Overcoming Moravec’s Paradox, conceived by Dr. Hans Moravec, noted roboticist, is the main challenge to roboticization of not just cannabis cultivation but the whole of agriculture. This paradox says that which robots do easily, humans find hard and visa versa. For example, robots have been assembling cars for decades, a process requiring rapid, repetitive and precise motions far beyond the ability of humans. Likewise, computers process enormous, mind-blowingly complex volumes of data with a speed no humans could match.
Paradoxically, a teenager with just a few hours training can pilot an automobile, while the latest autonomous vehicles, armed with vast amounts of processing power, arrays of expensive sensors, the latest algorithms and huge amounts of data are only beginning to manage, in limited ways, with tight controls. In fact, the simple act of gently, carefully picking a single bud from a plant would be very hard for the most advanced robots, at least until now.
Yet, robots have been in agriculture for decades, doing everything from taking aerial images of crop fields and milking cows to automatically harvesting crops and driving tractors. In fact, projections show the ag-robot market will grow from $7B now to over $20B by 2025 in the US alone, reflecting a compound annual growth rate of over 23 percent! Various forces are driving this growth, including declines in skilled labor and the new affordability of previously pricey technologies like drones and GPS enabled sensors.
However, another subtler, powerful force is taking Dr. Moravec’s paradox head on: deep learning. A ‘farm,’ whether it be a grow or vast vineyard on a stepped slope, is a dynamic, demanding and complex environment, even for experienced professionals. Now ask a machine to quickly, automatically and autonomously make their way around such an environment and, say, check the buds for infestation or pick some grapes – all the while not damaging a single plant or breaking anything, for that matter – and you’re asking a lot right now. However, recent advances in computer science and robotics is making that ‘ask’ more real.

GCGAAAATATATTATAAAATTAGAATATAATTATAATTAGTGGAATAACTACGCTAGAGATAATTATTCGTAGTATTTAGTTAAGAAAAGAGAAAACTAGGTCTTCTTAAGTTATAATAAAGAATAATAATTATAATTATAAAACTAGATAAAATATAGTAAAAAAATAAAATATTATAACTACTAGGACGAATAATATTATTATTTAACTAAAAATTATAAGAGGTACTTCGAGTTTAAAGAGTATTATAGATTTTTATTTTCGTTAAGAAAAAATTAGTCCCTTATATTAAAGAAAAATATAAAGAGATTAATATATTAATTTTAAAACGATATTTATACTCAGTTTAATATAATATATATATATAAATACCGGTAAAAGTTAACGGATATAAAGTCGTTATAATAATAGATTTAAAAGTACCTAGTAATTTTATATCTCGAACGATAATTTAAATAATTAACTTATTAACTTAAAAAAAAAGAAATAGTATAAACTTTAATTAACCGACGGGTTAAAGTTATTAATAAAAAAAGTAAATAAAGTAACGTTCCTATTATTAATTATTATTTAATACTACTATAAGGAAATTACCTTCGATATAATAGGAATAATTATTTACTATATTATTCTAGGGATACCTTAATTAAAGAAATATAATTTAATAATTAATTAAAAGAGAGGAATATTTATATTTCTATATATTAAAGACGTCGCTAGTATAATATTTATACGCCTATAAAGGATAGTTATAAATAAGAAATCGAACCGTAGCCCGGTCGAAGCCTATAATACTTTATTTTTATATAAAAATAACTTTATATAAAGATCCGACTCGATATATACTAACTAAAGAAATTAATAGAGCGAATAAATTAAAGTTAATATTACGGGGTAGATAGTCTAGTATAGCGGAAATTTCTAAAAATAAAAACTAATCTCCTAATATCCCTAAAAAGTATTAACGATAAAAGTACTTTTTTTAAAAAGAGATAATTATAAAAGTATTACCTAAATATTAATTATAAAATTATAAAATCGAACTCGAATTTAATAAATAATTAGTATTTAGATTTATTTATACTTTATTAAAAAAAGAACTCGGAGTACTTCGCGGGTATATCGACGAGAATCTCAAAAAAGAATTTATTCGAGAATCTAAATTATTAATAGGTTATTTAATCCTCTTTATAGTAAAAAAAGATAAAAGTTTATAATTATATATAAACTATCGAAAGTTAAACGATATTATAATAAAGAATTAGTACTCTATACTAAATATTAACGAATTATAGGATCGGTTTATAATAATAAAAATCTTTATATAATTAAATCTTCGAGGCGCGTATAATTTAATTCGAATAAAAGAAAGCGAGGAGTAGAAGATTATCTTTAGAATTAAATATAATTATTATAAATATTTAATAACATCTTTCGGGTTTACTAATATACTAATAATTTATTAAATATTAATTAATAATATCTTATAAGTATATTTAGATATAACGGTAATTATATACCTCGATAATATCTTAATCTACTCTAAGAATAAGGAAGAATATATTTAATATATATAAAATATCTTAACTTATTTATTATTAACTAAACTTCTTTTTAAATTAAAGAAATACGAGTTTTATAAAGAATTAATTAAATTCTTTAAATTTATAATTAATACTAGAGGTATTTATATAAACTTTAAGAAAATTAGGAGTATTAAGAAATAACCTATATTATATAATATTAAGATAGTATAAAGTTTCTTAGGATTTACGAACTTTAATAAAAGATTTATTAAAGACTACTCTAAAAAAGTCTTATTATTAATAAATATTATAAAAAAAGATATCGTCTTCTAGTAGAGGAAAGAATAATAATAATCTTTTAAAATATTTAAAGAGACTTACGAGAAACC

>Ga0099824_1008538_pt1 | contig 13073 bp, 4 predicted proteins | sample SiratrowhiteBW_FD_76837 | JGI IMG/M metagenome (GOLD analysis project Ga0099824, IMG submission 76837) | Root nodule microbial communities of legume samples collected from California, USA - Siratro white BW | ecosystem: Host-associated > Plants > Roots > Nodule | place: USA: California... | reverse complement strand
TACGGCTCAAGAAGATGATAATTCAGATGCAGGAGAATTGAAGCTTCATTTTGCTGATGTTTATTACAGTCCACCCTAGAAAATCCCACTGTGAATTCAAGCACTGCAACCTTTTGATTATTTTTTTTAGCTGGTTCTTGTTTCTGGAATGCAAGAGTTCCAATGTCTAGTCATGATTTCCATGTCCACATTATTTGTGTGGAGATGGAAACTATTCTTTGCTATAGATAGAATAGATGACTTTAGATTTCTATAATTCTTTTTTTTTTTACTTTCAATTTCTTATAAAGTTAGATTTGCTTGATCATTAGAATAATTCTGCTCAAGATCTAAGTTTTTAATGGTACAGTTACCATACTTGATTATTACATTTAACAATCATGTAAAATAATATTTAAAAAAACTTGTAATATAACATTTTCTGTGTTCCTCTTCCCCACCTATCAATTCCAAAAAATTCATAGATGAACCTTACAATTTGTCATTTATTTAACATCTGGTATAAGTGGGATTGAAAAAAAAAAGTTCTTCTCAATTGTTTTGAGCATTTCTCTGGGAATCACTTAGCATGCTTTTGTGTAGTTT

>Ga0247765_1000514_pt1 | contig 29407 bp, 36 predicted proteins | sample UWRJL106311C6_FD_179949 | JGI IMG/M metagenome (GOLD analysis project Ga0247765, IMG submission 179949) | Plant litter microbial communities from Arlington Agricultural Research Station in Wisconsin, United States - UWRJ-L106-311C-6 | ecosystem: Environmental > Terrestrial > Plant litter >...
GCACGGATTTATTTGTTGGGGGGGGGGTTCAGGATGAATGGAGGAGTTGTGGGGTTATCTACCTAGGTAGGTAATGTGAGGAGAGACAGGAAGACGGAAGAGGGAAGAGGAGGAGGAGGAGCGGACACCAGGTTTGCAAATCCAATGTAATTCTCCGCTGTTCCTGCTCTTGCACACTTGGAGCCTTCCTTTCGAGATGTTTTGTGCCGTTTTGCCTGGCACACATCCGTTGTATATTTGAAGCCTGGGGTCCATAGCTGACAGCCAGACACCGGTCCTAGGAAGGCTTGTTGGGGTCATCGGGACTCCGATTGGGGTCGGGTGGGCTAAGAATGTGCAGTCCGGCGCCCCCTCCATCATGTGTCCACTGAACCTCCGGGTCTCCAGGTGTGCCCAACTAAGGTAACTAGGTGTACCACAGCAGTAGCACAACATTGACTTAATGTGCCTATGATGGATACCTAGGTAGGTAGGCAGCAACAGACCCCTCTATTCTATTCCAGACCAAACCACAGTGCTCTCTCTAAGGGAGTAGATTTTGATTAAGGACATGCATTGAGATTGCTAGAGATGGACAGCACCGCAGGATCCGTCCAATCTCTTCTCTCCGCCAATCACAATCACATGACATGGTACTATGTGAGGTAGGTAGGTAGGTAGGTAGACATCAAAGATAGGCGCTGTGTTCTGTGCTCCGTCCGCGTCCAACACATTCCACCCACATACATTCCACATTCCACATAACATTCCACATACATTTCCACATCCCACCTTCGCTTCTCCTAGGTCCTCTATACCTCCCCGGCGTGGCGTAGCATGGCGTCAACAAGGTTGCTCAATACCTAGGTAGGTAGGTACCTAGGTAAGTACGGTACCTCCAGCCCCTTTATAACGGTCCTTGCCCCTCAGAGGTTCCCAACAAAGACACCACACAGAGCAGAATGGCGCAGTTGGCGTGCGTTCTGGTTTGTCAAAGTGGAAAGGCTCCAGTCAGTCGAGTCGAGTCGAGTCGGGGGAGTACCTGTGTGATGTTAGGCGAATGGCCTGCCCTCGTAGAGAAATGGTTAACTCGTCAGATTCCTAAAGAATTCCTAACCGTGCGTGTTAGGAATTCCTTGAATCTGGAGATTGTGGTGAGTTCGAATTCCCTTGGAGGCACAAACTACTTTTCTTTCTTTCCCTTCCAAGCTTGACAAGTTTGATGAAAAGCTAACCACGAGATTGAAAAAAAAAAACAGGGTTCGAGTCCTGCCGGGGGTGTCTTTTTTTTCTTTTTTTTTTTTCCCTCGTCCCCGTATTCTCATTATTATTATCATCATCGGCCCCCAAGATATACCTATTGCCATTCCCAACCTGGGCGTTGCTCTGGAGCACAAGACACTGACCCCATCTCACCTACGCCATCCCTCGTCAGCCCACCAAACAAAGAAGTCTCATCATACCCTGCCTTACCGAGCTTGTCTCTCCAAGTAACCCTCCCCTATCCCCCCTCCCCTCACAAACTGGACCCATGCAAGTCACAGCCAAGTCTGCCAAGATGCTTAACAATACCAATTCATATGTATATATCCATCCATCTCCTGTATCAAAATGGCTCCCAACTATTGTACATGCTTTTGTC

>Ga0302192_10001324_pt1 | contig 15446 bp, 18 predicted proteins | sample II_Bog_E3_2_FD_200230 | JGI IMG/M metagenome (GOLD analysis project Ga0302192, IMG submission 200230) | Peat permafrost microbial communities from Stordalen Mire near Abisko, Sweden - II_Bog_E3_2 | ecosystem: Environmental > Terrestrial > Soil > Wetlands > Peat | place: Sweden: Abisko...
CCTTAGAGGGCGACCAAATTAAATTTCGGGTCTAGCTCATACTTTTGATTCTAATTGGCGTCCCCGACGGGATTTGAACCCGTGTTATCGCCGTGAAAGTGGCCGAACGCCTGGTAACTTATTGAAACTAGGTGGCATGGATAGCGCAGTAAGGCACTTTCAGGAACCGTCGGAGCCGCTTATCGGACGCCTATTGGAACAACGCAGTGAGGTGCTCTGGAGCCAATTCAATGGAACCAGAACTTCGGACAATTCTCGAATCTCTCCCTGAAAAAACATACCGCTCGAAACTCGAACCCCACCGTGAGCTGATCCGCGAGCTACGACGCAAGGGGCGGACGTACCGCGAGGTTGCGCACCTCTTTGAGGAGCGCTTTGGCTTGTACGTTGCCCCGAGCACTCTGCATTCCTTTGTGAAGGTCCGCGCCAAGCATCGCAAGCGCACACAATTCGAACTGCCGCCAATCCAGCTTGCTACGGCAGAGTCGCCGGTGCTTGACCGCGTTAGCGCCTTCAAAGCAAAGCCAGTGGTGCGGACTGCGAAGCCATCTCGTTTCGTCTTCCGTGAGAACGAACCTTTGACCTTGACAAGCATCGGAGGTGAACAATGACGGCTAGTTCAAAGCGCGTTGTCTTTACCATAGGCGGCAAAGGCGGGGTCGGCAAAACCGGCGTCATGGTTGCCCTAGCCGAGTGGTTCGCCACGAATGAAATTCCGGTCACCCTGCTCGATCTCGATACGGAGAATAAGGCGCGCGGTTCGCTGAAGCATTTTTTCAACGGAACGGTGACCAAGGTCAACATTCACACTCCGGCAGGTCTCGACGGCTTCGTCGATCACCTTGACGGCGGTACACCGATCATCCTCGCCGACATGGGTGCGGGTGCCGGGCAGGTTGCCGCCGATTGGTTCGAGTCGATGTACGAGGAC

Artificial intelligence and its sub-disciplines of deep learning, in particular, have given machines the ability to perceive and ‘know’ exactly where they are, what they’re looking for and what they’re looking for. In effect, do all of the human tasks you and I take for granted and are essential tasks in a grow, like efficiently moving around in a crowded space, knowing the difference between a translucent trichome and mature, amber trichome and/or gently picking a single grape from a cluster on a vine. All these actions and more are now possible and will soon come from a myriad number of startups and big companies alike within the next five years.
Deep learning can take streams of data inputs, whether the data source is from spinning lazars, infrared sensors, cameras, or even some combination of all of the above and interpret and recommend, just as a trained professional would. In effect, we’re at the stage where, if you can ‘see it and interpret it,’ in every sense of that phrase, a robot can too. The implications of this are just being felt not just in cannabis and agriculture but a wide variety of industries. The great news is these new ‘perceiving robotics’ will make cannabis cultivation more consistent, at a lower cost and with a higher quality. By the way, is will also help us humans feed the additional three billion humans we will be adding to the world population in the coming decade.
Mark F. DeSantis, CEO, Bloomfield Robotics
E: firstname.lastname@example.org | bloomfield.ai
Mark is a serial tech entrepreneur and is CEO of Bloomfield Robotics, a company that uses deep learning to assess plants. He was previously cofounder and CEO RoadBotics, an AI platform for assessing roads and roadways infrastructure. Prior to that, he was cofounder and Executive Chairman of kWantix, a quant hedge fund, cofounder and CEO of kWantera, a GE Ventures-backed energy trading company and CEO of Think Through Learning, a venture-backed online tutoring company and US Managing Director of ANGLE Technology, PLC, a UK-based venture capital firm and consultancy. Earlier in his career, Mark held policy positions as a Senior Policy Analyst in The White House Office of Science and Technology Policy in the Administration of George H. W. Bush. He was also staff assistant to late U.S. Senator John Heinz was a management consultant with Booz Allen. Mark has a dual appointment as an Adjunct Professor in both Heinz College and the College of Engineering at Carnegie Mellon University. He has lectured at Princeton University and Dartmouth College and was an Adjunct Professor at the University of Maryland and holds a BA, MS, MBA and PhD.